‘Worst Serial Killer in America’ Movie Takes Another Step Ahead

“The Gosnell Movie” now has a scriptwriter. Having raised $2.1 million so far to bring their dream of a movie on the brutal crimes of Kermit Gosnell (see “Kermit Gosnell, Our Monster” ) in Philadelphia, Ann and Phelim Media now have a writer for their project, bestselling author Andrew Klavan(Read my April interview with filmmaker Ann McElhinney here.)

 I asked him some questions about the project.

KJL: The Gosnell story has to be one of the more unappealing domestic news stories of our time. Why would you want to write a screenplay about it?

Klavan: It is ugly, isn’t it? The challenge is going to be telling the story without making the movie-going experience torture. We don’t want to make a movie that no one wants to see. And yet, the story says so much about so many aspects of American life, it’s hard not to want to tell it.

KJL: What interests you most about Gosnell?

KLAVAN: There are crime writers who put most of their energies into their villains. I’m not one of them. What interests me most about evil is the reaction of the people around it. Who ignores it, who appeases it, who opposes it. In this case, the reactions were so varied, it’s inherently dramatic.

KJL: ​Who is Gosnell in history, and will your screenplay make that more accessible and hard to ignore?

KLAVAN: Well, think about this. This is the worst serial killer in American history, but when he went on trial, the press section of the court room was empty. ((See: “Life in the Ruins, and the Dangers of a Euphemism Addiction”)​ Why? What was it American journalists couldn’t face, couldn’t report? What was it they didn’t want you to know? Why did the state Department of Health ignore so many warnings and complaints? Why the conspiracy of silence? That’s the question I keep asking myself. I’m not looking for easy answers, or even any definitive answers. I just want to show what happened.

KJL: ​Will we get to know the women who suffered under his hand in your screenplay?

KLAVAN: I hope so. It’s early days yet, but that seems to me an essential part of the story.

KJL: ​What are you most looking forward to about this project?

KLAVAN: I’m really delighted to be working with this team. Phelim McAleer and Ann McElhinney and Magdalena Segieda are all good people, good filmmakers, and we all really care about getting this right. That’s a nice situation for a screenwriter to walk into.

KJL: Did you have any hesitations? Anything you wish you didn’t have to delve into?

KLAVAN: I won’t call them hesitations. More like areas of wariness: I don’t want to be gruesome or tendentious certainly. More than anything I find I feel a real responsibility to get at something like the truth. So many people suffered. And all those babies who never had a chance to live. You want to give them a voice somehow. It’s not like writing Spiderman 12.

KJL: Have you started putting pen to paper at all?

KLAVAN: No, I still have a lot of research to do.

KJL: How is screenplay writing a different creature from book or article writing?

KLAVAN: You just have a lot more support. Writing a novel is just about the hardest thing you can do with a keyboard. You have to create everything: the plot, the atmosphere, the people. Just describing your main character walking across a room can take two days of work because you have to invent every single bit of it. In screenwriting, you just type “He walks across the room,” because there’s an actor to bring the character to life and a set designer and a director. You’re making less of the whole.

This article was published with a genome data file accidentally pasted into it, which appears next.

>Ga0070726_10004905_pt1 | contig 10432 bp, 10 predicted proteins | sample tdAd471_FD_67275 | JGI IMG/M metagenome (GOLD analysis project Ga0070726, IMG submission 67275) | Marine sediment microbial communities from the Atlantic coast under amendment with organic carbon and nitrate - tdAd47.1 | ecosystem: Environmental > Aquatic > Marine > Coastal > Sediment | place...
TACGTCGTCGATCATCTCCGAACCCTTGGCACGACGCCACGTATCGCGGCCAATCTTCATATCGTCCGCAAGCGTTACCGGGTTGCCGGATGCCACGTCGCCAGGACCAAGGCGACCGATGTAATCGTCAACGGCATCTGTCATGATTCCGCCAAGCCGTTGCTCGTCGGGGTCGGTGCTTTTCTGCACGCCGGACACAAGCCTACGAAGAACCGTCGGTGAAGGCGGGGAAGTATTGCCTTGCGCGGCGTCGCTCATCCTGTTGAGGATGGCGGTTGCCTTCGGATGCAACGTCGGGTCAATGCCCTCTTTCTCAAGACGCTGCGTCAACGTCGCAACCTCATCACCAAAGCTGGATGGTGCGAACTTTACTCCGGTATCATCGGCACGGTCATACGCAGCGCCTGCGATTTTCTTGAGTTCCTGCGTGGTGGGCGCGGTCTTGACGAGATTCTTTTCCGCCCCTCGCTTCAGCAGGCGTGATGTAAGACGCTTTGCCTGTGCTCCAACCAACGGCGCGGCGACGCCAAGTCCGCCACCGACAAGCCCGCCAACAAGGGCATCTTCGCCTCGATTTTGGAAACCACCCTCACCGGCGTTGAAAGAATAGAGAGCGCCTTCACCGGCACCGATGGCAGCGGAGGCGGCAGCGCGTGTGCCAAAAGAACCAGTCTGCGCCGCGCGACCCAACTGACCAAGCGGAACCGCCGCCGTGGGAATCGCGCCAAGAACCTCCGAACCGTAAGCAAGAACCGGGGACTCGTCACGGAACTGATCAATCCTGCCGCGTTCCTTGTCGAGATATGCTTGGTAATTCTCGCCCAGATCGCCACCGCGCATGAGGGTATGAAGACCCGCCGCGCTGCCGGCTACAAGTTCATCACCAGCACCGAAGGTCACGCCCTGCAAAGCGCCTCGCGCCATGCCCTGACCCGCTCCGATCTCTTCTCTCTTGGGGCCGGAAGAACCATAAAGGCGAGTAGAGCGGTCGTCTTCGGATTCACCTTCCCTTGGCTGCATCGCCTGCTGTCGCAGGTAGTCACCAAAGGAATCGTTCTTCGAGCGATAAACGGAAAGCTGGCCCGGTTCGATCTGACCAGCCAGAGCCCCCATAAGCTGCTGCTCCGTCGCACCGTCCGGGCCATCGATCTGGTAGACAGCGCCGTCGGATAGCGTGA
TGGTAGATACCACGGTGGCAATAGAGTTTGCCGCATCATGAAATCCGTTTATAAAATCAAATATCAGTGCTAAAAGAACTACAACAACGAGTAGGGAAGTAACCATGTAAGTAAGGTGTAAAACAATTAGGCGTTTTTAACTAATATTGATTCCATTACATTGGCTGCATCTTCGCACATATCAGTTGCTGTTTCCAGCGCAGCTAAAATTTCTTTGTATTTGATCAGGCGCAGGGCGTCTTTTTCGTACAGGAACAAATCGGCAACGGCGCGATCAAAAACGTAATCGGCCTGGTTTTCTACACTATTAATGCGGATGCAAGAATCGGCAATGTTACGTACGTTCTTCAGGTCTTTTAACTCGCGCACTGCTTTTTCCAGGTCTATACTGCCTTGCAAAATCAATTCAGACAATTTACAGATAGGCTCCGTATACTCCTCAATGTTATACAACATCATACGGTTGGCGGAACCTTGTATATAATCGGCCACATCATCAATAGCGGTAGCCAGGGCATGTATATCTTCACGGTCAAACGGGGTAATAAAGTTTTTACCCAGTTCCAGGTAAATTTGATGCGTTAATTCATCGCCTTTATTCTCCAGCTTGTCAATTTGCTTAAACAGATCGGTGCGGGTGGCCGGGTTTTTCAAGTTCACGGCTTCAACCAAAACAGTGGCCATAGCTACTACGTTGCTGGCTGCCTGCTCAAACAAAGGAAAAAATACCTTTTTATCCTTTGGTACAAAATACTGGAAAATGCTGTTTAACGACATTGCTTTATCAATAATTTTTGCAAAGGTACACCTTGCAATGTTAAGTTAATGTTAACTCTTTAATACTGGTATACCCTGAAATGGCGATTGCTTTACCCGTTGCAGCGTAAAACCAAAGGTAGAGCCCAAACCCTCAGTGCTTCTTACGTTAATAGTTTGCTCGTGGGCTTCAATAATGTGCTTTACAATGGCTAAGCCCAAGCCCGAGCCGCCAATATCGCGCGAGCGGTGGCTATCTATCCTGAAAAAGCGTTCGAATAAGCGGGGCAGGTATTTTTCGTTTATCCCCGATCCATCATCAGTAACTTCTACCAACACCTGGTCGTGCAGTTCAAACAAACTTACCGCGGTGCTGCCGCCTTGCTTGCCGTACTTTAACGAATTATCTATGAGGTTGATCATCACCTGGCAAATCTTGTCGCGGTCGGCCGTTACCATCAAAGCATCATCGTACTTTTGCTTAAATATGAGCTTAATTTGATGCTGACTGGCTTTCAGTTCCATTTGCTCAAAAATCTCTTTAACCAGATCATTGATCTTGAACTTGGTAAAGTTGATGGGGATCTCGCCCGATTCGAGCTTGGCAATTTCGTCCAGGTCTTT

KJL: What kind of prep will you have to do to prepare the screenplay?

KLAVAN: I’ve already gone through the Grand Jury testimony and watched some documentaries. I’ve got more reading to do and I’ll be traveling to Philadelphia to interview some of the principals.

KJL: ​What’s your timeline/deadline?

KLAVAN: I figure my part in it will be pretty much done by year’s end. What happens then is up to the producers.

KJL: Is this going to be a political/ideological tale you tell? A crime drama?

KLAVAN: A crime drama. It’s not that characters won’t discuss the issues, but the central story is about a murderous guy who operated virtually in plain sight for the simple reason that no one wanted to see he was there.

KJL: What’s most important to you about this story and makes you happiest about being a part of this project?

KLAVAN: I’m a crime writer. It’s a great crime story. But you know, I notice I’ve gone through this whole interview without saying the words “abortion” or “abortionist.” But that’s a part of it too, a central part. I’m in a sort of — I won’t say “unique” but certainly strange position on this. I’m a natural-born libertarian. With every fiber of my being, I want people to live the lives they want to live, whether it suits me or not. You want to be gay? Have a good time. You want to condemn gays? Knock yourself out. You want to dress up as Beyonce and get a tattoo of Louisiana on your forehead? I’m the guy who’ll buy you a drink and say, “Nice tat, Yonce.” I know a lot of women who’ve had abortions — people I like and love. I know a lot of people who are pro-abortion, likewise. But moral logic has convinced me that this is wrong — more than wrong – as wrong as a thing can be. It’s not about your feelings versus mine. It’s not about social conservatism. It’s not about libertarianism. And it’s not about feminism either or “women’s health care.” What nonsense that is. It’s an actual question of good versus evil. And listen, in the end, that’s what all great stories are about.

Kathryn Jean Lopez — Kathryn Jean Lopez is a senior fellow at the National Review Institute and an editor-at-large of National Review. Sign up for her weekly NRI newsletter here. This column is based on one available through Andrews McMeel Universal’s Newspaper Enterprise Association.

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